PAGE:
History of The Ryder Cup

The Ryder Cup is a prestigious golf event that is held every two years between twelve member teams from Europe and the United States.  The event which consists of 5 match play sessions is played over 3 days, usually starting on a Friday and ending on a Sunday. On each of the first two days, there are 4 foursomes matches and 4 four-ball matches. The last day is set aside for twelve single matches.

The team-member players for the foursomes matches and the four-ball matches are decided upon by their respective captains.  Each match is awarded a single point and the team that accumulates the most points at the end of the competition wins. If there is a tie (14-14), the team holding the Ryder Cup Trophy before the contest began, retains it. 

A Chronicle of the Ryder Cup

International golf competitions did not exist until an employee by the name of James D. Harnet of the “Golf Illustrator” magazine proposed the idea that some American golf professionals be selected to play in the 1921 British Open.

After receiving a positive response from the Professional Golf of America Association, the idea became a reality, and in 1921 the 1st international match between American and British professional golfers was held in Gleneagles, Scotland. The British team won the tournament by nine matches to three.

The second golf match between American and British golf professionals took place in 1926 at Wentworth. It was during this time that golf aficionado, Samuel Ryder, announced that he would donate a gold trophy for an annual golf competition between American and British professionals.

Samuel Ryder was an English entrepreneur and golf enthusiast who build his wealth selling garden seeds packaged in small packets. Together with his brother, Ryder began sponsoring a couple of golf tournaments. In 1926, he hired a golf professional by the name of Abe Mitchell as his private golf instructor.

Ryder’s involvement in the 1926 match held at Wentworth led to the founding of the Ryder Cup. Although Ryder had hoped that the event would be the 1st Ryder Cup match, it was agreed upon that match was not to be an unofficial competition.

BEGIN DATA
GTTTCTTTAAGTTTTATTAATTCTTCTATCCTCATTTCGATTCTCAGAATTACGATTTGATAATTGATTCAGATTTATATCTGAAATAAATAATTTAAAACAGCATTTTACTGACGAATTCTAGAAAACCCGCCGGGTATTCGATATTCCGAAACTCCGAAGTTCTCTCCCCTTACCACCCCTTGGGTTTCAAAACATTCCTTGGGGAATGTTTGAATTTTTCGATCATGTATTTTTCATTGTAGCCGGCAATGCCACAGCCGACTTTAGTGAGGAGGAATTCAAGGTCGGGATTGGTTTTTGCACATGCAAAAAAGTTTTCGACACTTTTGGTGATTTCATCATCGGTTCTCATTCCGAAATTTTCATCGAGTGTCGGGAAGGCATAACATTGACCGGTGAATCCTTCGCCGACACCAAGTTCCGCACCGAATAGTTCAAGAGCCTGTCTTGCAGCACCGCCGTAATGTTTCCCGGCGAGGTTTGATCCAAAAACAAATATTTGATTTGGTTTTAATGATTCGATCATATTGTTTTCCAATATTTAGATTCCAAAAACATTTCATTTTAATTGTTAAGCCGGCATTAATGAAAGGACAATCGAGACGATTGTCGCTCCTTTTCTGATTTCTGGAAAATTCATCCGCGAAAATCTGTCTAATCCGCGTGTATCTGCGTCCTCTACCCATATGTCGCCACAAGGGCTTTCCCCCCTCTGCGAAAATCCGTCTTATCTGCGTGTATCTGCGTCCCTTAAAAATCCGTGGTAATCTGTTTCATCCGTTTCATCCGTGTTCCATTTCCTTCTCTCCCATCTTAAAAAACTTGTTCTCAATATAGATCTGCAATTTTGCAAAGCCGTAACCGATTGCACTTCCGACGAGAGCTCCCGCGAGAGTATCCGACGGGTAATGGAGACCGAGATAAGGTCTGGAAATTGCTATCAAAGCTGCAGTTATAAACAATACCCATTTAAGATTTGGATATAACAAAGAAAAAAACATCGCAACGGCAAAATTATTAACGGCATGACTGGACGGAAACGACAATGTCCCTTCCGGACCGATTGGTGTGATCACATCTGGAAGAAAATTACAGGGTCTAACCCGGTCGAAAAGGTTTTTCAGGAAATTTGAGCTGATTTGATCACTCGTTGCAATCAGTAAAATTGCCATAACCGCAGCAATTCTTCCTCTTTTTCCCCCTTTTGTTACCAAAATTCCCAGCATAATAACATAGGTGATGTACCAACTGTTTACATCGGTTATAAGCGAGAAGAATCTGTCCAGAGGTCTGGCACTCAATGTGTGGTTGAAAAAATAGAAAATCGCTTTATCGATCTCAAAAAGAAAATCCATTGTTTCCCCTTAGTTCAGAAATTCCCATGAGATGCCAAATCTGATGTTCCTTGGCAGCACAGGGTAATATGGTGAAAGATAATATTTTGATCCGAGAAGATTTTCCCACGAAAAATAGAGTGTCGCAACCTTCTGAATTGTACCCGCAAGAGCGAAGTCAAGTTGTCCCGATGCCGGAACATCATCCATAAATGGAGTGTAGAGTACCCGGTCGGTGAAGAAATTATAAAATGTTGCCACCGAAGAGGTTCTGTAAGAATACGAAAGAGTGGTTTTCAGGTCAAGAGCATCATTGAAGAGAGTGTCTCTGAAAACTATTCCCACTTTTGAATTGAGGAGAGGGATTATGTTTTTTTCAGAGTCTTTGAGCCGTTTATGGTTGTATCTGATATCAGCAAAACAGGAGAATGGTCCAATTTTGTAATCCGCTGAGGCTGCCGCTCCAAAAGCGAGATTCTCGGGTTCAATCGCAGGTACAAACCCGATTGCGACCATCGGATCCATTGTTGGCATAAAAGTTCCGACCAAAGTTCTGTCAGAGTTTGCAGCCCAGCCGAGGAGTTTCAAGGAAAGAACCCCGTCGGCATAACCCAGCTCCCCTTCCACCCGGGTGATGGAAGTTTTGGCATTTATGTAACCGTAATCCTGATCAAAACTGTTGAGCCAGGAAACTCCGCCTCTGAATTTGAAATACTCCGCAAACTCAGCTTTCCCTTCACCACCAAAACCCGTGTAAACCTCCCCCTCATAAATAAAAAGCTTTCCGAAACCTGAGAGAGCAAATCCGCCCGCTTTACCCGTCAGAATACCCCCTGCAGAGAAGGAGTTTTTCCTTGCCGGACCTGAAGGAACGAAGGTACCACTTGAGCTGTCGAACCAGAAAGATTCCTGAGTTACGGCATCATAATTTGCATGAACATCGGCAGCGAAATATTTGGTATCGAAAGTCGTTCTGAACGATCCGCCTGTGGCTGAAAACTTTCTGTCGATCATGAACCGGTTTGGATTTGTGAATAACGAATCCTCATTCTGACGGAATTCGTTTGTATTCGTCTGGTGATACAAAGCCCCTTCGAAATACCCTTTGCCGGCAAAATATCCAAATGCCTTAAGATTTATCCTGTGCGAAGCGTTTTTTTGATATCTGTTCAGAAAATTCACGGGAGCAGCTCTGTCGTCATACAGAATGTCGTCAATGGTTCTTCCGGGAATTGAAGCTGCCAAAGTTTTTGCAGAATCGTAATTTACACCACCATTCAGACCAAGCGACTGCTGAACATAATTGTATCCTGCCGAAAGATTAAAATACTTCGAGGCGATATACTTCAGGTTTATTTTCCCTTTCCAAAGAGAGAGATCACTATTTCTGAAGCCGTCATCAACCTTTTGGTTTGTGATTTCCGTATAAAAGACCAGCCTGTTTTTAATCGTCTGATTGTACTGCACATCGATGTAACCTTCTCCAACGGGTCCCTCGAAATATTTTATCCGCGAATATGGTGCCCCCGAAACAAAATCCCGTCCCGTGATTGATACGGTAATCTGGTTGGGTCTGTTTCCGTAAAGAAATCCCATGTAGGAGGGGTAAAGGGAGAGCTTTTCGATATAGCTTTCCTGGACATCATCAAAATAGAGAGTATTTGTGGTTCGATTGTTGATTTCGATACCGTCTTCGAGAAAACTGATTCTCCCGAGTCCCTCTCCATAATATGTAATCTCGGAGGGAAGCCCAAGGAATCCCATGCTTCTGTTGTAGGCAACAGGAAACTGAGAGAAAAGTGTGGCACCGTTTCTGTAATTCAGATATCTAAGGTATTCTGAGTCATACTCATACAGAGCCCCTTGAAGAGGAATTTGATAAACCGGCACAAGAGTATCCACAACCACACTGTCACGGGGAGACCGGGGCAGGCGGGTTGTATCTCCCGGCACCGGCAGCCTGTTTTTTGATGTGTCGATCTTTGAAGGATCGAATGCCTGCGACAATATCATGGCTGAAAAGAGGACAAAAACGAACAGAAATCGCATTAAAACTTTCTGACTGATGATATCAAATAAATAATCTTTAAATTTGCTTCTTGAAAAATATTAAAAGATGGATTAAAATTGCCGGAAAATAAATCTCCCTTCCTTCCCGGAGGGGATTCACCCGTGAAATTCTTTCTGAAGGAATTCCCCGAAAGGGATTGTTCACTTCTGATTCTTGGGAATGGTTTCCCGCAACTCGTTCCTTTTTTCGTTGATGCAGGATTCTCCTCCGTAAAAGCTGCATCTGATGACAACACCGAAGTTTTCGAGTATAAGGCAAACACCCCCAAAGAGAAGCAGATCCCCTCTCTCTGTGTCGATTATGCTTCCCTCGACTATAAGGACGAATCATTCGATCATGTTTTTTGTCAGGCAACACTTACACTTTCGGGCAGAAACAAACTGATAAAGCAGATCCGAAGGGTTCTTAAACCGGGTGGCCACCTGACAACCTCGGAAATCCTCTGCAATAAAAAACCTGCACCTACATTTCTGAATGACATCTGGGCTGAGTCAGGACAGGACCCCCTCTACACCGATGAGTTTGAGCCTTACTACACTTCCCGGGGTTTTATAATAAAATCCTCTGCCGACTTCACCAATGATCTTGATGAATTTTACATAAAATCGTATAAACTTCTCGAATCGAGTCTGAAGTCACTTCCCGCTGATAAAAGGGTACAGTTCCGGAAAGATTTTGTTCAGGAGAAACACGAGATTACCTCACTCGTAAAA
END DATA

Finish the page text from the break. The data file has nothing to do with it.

The first official Ryder Cup event was held in 1927 in Massachusetts at the Worcester Country Club. This time around, the American team won and was presented with Ryder Cup.  This was the first official Ryder Cup competition.

The Most Notable Ryder Cups

1969:  Jack Nicklaus vs Tony Jacklin

The 1969 Ryder Cup competition held in Southport, England at the Royal Birkdale Golf Club was one of the most dramatic competitions in golf history. The American and Great Britain teams had tied with sixteen points each when on the last hole Nicklaus conceded a 3-foot putt to Jacklin.

This incredible show of sportsmanship by Jack Nicklaus, may have sparked some controversy, but it was applauded by many golf buffs. This was the first time in the history of the Ryder Cup that there was a draw between the American and Great Britain teams, and the American team retained the trophy.

1999: The American team makes a dramatic comeback

The Ryder Cup competition of 1999 dubbed the “Battle of Brooklyn” was held in Brooklyn, Massachusetts. The American team was trailing 10-6 subsequent to two days of prosaic play. Come the final day of match play, the British team needed only four points to retain the Cup.

What happened that Sunday was nothing short of incredible golfmanship that saw the American team take a 14-12 lead and recapture the Ryder Cup.

However, in 2012 in yet another dramatic golf competition held at the Medinah Country Club in Illinois, the European team made an incredible comeback, winning the competition and taking home the Cup.    

Most Ryder Cup Appearances

Since the founding of the Ryder Cup, the total number of individual matches that have been played are 928. Europe has won 348 matches and the United States, 449 matches. The most Ryder Cup appearances have been of:

  1. Nick Faldo (Europe) 11
  2. Phil Mickelson (USA) 10
  3. Christy O’Connor Sr. (GB) 10
  4. Bernhard Langer (Europe) 10
  5. Dai Rees (GB) 9
  6. Lee Westwood (Europe) 9
  7. Jim Furyk (USA) 9

Most Matches Won (Team Europe)

  1. Nick Faldo, 23
  2. Bernhard Langer, 21
  3. Seve Ballestero, 20
  4. Colin Montogomerie, 20
  5. Jose Maria Olazaba, 18
  6. Lee Westwood, 18
  7. Sergio Garcia, 16
  8. Ian Woosnam, 14
  9. Peter Oosterhuis, 14

Most Matches Won (Team USA)

  1. Arnold Palmer, 22
  2. Lanny Wadkins, 20
  3. Billy Casper, 20
  4. Lee Trevion, 17
  5. Jack Nicklaus, 17
  6. Phile Mickelson, 16
  7. Tom Kite, 15
  8. Gene Littler, 14
  9. Tiger Woods, 13

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